Taking landscape pictures may seem simple when you’re surrounded by so much natural beauty in the outdoors. But to really take a great photo, one that you want to share with friends or hang on your wall, there’s more to it than just pulling out your camera
from Beachcamera.com and snapping a few pics. Here are some tips to help you learn how to take landscape photos worthy of sharing.
Select a Mid-Range Aperture
One of the goals when taking landscape pictures is to get an exceptionally sharp, clear image. The exposure settings that you choose have an effect on this, starting with aperture. To get the sharpest, clearest image possible, it’s best to shoot with an f-stop number that’s about two to three stops higher than the lowest possible (a mid-range aperture, like f/8 usually works well). Using an aperture too far toward either end of the spectrum, such as f/2.8 or f/22, can cause a subtle reduction in clarity. However, if your landscape photo includes visual elements in the foreground, mid-ground and background, then you might want to play with the aperture to achieve a certain creative effect. For instance, to create a high depth of field where elements in the foreground and background are in focus, you’ll want to use a high aperture, something like f/11 or f/16. Or, if you intentionally want to blur something in the foreground of the image, you can set your aperture low, such as f/2.8, for a shallow depth of field.
Choose a Low ISO
Another way to ensure the best image quality is to set the ISO as low as you can while still being able to shoot with the aperture and shutter speed that meet your needs. This will help keep the image from getting grainy, which can happen with higher ISO settings. An ISO in the 100 – 400 range usually works well for this. However, keep in mind that you don’t want to miss your shot because you’re determined to shoot with a low ISO in order to maintain image quality. If you need to raise the ISO so you can use a certain aperture and/or shutter speed, then do so.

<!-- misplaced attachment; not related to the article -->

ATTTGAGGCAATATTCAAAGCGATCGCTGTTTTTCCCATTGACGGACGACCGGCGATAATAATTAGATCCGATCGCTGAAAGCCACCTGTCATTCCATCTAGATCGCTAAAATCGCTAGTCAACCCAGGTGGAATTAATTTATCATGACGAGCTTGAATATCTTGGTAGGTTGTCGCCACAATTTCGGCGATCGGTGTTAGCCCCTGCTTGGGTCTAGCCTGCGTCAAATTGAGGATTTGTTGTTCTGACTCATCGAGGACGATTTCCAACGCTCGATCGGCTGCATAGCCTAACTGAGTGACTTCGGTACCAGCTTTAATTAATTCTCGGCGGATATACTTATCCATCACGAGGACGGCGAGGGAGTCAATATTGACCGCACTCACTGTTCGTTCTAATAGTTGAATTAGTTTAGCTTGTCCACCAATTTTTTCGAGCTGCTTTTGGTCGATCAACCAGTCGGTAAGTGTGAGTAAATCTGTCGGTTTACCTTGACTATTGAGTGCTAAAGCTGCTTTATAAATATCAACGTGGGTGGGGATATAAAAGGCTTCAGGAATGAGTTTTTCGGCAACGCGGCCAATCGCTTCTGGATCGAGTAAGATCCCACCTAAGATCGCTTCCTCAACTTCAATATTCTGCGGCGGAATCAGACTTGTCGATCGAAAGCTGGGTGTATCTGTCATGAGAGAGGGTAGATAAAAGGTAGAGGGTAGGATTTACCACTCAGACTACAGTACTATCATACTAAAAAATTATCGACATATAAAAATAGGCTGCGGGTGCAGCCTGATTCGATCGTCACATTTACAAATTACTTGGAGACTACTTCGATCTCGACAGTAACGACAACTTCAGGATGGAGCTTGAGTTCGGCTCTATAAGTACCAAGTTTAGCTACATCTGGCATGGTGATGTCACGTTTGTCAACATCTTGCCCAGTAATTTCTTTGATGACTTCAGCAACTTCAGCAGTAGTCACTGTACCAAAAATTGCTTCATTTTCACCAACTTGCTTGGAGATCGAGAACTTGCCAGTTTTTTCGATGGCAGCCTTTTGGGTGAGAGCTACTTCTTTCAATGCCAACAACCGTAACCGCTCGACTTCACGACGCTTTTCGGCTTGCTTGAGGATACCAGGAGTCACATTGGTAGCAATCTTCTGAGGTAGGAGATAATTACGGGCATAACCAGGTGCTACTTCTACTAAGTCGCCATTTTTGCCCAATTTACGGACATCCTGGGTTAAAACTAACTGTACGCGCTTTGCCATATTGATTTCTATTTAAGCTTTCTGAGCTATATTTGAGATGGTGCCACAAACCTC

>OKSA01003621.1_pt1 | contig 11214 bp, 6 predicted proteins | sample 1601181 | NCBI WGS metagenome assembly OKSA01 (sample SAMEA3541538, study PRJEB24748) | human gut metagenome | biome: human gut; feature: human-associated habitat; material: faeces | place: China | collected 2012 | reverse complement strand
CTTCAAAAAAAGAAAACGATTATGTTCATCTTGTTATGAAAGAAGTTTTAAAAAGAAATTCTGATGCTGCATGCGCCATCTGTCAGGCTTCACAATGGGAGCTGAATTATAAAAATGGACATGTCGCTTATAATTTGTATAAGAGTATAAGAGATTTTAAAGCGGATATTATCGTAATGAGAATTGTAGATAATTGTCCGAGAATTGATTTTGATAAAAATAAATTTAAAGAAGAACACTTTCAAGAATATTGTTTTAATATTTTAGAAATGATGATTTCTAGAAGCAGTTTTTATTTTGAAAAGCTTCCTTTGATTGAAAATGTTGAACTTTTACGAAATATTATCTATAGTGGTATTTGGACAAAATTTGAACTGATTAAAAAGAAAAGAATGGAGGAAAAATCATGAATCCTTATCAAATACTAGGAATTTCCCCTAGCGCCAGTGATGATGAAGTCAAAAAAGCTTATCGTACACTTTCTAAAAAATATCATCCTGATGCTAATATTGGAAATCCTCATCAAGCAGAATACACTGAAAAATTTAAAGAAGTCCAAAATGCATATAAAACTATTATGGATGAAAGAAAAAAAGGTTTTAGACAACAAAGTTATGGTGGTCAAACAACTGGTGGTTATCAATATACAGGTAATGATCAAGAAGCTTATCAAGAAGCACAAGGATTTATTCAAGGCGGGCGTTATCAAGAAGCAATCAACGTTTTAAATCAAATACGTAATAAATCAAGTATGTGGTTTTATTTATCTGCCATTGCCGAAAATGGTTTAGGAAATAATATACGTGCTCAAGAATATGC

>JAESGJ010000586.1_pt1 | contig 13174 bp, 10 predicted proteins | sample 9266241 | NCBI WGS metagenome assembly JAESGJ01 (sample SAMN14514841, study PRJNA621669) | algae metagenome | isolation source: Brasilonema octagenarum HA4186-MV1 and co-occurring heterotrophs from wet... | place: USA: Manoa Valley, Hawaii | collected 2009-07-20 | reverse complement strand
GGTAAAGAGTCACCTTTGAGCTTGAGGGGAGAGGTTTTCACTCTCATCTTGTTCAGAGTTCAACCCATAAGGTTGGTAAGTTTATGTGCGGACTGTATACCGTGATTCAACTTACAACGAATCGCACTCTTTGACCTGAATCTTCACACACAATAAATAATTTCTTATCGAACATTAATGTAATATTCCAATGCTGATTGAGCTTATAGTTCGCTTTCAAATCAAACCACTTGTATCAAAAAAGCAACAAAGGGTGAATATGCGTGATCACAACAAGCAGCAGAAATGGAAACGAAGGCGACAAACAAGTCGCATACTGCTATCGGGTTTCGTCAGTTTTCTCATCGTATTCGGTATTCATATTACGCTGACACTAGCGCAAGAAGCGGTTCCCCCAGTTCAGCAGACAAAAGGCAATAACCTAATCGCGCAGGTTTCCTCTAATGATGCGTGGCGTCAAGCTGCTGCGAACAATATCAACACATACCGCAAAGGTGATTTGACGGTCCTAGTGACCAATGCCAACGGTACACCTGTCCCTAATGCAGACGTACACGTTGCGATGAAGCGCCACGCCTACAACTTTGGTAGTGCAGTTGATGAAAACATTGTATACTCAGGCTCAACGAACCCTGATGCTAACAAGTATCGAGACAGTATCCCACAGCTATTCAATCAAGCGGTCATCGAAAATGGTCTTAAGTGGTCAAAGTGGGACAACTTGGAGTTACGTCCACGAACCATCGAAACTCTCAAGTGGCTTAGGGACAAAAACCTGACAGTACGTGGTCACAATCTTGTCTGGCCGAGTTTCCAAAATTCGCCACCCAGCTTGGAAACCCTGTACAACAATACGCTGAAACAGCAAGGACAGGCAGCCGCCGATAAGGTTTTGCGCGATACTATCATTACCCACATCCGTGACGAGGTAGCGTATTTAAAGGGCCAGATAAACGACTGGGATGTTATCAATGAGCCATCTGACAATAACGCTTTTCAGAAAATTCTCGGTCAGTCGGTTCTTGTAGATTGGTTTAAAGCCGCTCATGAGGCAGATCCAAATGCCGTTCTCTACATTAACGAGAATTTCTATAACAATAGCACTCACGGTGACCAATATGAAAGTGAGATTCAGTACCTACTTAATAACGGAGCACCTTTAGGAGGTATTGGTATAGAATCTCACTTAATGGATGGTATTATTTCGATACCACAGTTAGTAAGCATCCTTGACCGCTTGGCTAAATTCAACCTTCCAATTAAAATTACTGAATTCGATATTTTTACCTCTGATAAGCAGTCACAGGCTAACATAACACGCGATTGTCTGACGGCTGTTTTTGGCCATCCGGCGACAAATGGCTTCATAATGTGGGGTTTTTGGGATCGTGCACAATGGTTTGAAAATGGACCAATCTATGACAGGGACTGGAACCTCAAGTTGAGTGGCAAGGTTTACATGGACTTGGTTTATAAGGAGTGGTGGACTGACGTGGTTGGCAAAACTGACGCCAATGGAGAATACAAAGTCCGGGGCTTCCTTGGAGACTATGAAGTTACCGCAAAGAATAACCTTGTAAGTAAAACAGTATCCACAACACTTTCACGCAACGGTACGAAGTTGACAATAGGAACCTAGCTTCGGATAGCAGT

Shoot During the Golden Hour
Photographers refer to the time periods just after sunrise or before sunset as the golden hour because of the beautiful, diffused light that is created by the sun being low in the sky. To really get a stunning landscape photo, go out during these times and take lots of pictures. With the sun low on the horizon, the scene will take on a warm glow and you might be able to capture long shadows that will add depth and interest to your images.
Aerial Landscape Photography
literally open up a whole world of possibilities with landscape photography. The best time to photograph aerial landscapes is about 30-60 minutes after sunrise and before sunset. It’s not technically “golden hour”, but for drone photography, it’s better. This is when the sun is low in the sky, but still high enough to illuminate the landscape in a way that lights up the whole scene. If you shoot when the sun is right down on the horizon, you’ll often get an image where only the edges of the landscape are illuminated.
Use a Polarizing Filter
Using a polarizing filter can enhance color and contrast and reduce glare in landscape photography. Polarizing filters can be particularly useful when shooting scenes that include water, sky, rich colors and lots of reflections. For example, with a polarizing filter, you can really bring out the vibrant blue of the sky or reduce the shiny glare of water on rocks.
Use a Wide Angle Lens
Landscape photography just wouldn’t be the same without wide-angle lenses
from Beachcamera.com. Superbly suited for the classic “near-far” style of composition, wide-angle lenses
give you the ability to include generous amounts of foreground, background and sky simultaneously, creating photos with considerable depth and compositional power. While wide angle lenses don’t work perfectly for all scenes and circumstances, going wide nonetheless greatly expands your creative options.
Whether you’re using a point-and-shoot camera
or a DSLR, you need to know how to use your equipment before you get out there. Spend some time at home exploring the functions on your camera before you head out to your location.